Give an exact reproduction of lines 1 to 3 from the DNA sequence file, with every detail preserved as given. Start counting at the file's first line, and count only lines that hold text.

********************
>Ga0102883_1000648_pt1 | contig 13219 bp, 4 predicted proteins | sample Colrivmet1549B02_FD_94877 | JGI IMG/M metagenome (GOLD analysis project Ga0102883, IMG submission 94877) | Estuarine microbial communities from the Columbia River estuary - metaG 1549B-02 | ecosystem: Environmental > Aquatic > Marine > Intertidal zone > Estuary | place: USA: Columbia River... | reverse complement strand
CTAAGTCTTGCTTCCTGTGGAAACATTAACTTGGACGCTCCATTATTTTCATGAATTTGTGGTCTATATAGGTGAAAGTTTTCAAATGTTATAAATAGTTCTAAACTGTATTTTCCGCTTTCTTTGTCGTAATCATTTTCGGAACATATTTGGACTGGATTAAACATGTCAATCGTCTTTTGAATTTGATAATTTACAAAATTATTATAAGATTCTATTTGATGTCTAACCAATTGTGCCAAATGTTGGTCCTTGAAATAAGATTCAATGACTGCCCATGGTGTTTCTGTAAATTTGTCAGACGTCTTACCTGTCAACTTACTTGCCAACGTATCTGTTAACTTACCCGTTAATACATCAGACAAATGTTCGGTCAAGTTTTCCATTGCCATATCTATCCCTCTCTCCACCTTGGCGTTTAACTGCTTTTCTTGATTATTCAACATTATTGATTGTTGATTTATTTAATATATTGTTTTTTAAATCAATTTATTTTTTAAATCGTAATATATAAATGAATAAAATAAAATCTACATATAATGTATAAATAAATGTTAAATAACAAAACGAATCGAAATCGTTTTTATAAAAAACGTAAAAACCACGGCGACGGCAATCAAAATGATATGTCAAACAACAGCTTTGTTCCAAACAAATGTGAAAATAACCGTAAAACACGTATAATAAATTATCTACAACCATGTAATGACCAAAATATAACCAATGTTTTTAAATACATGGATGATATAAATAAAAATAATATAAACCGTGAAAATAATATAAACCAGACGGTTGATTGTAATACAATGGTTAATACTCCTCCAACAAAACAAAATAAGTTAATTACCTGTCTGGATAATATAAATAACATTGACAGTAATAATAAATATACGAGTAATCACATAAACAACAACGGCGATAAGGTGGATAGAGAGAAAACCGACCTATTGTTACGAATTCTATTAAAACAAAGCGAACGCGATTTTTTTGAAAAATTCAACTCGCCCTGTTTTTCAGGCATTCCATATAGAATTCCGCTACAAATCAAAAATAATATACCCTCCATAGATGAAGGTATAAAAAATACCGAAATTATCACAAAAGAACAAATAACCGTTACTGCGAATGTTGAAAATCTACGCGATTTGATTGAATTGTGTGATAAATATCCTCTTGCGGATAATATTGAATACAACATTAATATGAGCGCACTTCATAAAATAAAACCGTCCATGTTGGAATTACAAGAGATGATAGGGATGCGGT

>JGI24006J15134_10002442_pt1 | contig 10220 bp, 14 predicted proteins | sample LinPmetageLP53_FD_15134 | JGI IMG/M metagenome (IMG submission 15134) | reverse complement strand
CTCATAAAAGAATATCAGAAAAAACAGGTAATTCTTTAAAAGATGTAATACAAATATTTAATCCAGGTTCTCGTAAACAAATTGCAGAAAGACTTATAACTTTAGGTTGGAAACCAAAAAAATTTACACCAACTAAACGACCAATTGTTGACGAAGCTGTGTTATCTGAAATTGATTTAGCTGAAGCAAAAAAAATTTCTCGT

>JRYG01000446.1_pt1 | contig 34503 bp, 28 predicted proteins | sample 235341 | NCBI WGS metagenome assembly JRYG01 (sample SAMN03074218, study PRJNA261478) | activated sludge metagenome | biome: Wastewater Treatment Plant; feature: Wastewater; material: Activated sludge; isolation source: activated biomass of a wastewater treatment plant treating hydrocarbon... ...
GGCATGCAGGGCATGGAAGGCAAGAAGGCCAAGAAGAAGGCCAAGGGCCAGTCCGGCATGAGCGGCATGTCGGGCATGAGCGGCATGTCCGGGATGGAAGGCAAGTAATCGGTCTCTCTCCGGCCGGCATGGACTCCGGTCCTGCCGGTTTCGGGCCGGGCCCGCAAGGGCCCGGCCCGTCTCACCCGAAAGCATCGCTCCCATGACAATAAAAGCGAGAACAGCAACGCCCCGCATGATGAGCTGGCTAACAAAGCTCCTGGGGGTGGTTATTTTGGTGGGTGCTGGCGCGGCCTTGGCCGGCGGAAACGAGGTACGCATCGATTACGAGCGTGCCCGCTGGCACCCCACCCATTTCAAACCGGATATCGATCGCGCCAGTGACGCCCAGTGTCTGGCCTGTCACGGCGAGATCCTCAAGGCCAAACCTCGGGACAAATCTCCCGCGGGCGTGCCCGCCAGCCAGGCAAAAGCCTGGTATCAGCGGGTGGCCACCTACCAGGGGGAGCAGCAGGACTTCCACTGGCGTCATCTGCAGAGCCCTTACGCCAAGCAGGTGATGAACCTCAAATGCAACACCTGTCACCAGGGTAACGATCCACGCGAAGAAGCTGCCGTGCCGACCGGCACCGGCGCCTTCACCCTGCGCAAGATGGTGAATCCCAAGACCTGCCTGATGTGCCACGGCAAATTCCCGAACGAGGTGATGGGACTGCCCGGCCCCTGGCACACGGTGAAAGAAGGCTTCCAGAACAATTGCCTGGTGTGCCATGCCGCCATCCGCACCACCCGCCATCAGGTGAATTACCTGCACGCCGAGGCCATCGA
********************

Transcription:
>Ga0102883_1000648_pt1 | contig 13219 bp, 4 predicted proteins | sample Colrivmet1549B02_FD_94877 | JGI IMG/M metagenome (GOLD analysis project Ga0102883, IMG submission 94877) | Estuarine microbial communities from the Columbia River estuary - metaG 1549B-02 | ecosystem: Environmental > Aquatic > Marine > Intertidal zone > Estuary | place: USA: Columbia River... | reverse complement strand
CTAAGTCTTGCTTCCTGTGGAAACATTAACTTGGACGCTCCATTATTTTCATGAATTTGTGGTCTATATAGGTGAAAGTTTTCAAATGTTATAAATAGTTCTAAACTGTATTTTCCGCTTTCTTTGTCGTAATCATTTTCGGAACATATTTGGACTGGATTAAACATGTCAATCGTCTTTTGAATTTGATAATTTACAAAATTATTATAAGATTCTATTTGATGTCTAACCAATTGTGCCAAATGTTGGTCCTTGAAATAAGATTCAATGACTGCCCATGGTGTTTCTGTAAATTTGTCAGACGTCTTACCTGTCAACTTACTTGCCAACGTATCTGTTAACTTACCCGTTAATACATCAGACAAATGTTCGGTCAAGTTTTCCATTGCCATATCTATCCCTCTCTCCACCTTGGCGTTTAACTGCTTTTCTTGATTATTCAACATTATTGATTGTTGATTTATTTAATATATTGTTTTTTAAATCAATTTATTTTTTAAATCGTAATATATAAATGAATAAAATAAAATCTACATATAATGTATAAATAAATGTTAAATAACAAAACGAATCGAAATCGTTTTTATAAAAAACGTAAAAACCACGGCGACGGCAATCAAAATGATATGTCAAACAACAGCTTTGTTCCAAACAAATGTGAAAATAACCGTAAAACACGTATAATAAATTATCTACAACCATGTAATGACCAAAATATAACCAATGTTTTTAAATACATGGATGATATAAATAAAAATAATATAAACCGTGAAAATAATATAAACCAGACGGTTGATTGTAATACAATGGTTAATACTCCTCCAACAAAACAAAATAAGTTAATTACCTGTCTGGATAATATAAATAACATTGACAGTAATAATAAATATACGAGTAATCACATAAACAACAACGGCGATAAGGTGGATAGAGAGAAAACCGACCTATTGTTACGAATTCTATTAAAACAAAGCGAACGCGATTTTTTTGAAAAATTCAACTCGCCCTGTTTTTCAGGCATTCCATATAGAATTCCGCTACAAATCAAAAATAATATACCCTCCATAGATGAAGGTATAAAAAATACCGAAATTATCACAAAAGAACAAATAACCGTTACTGCGAATGTTGAAAATCTACGCGATTTGATTGAATTGTGTGATAAATATCCTCTTGCGGATAATATTGAATACAACATTAATATGAGCGCACTTCATAAAATAAAACCGTCCATGTTGGAATTACAAGAGATGATAGGGATGCGGT

>JGI24006J15134_10002442_pt1 | contig 10220 bp, 14 predicted proteins | sample LinPmetageLP53_FD_15134 | JGI IMG/M metagenome (IMG submission 15134) | reverse complement strand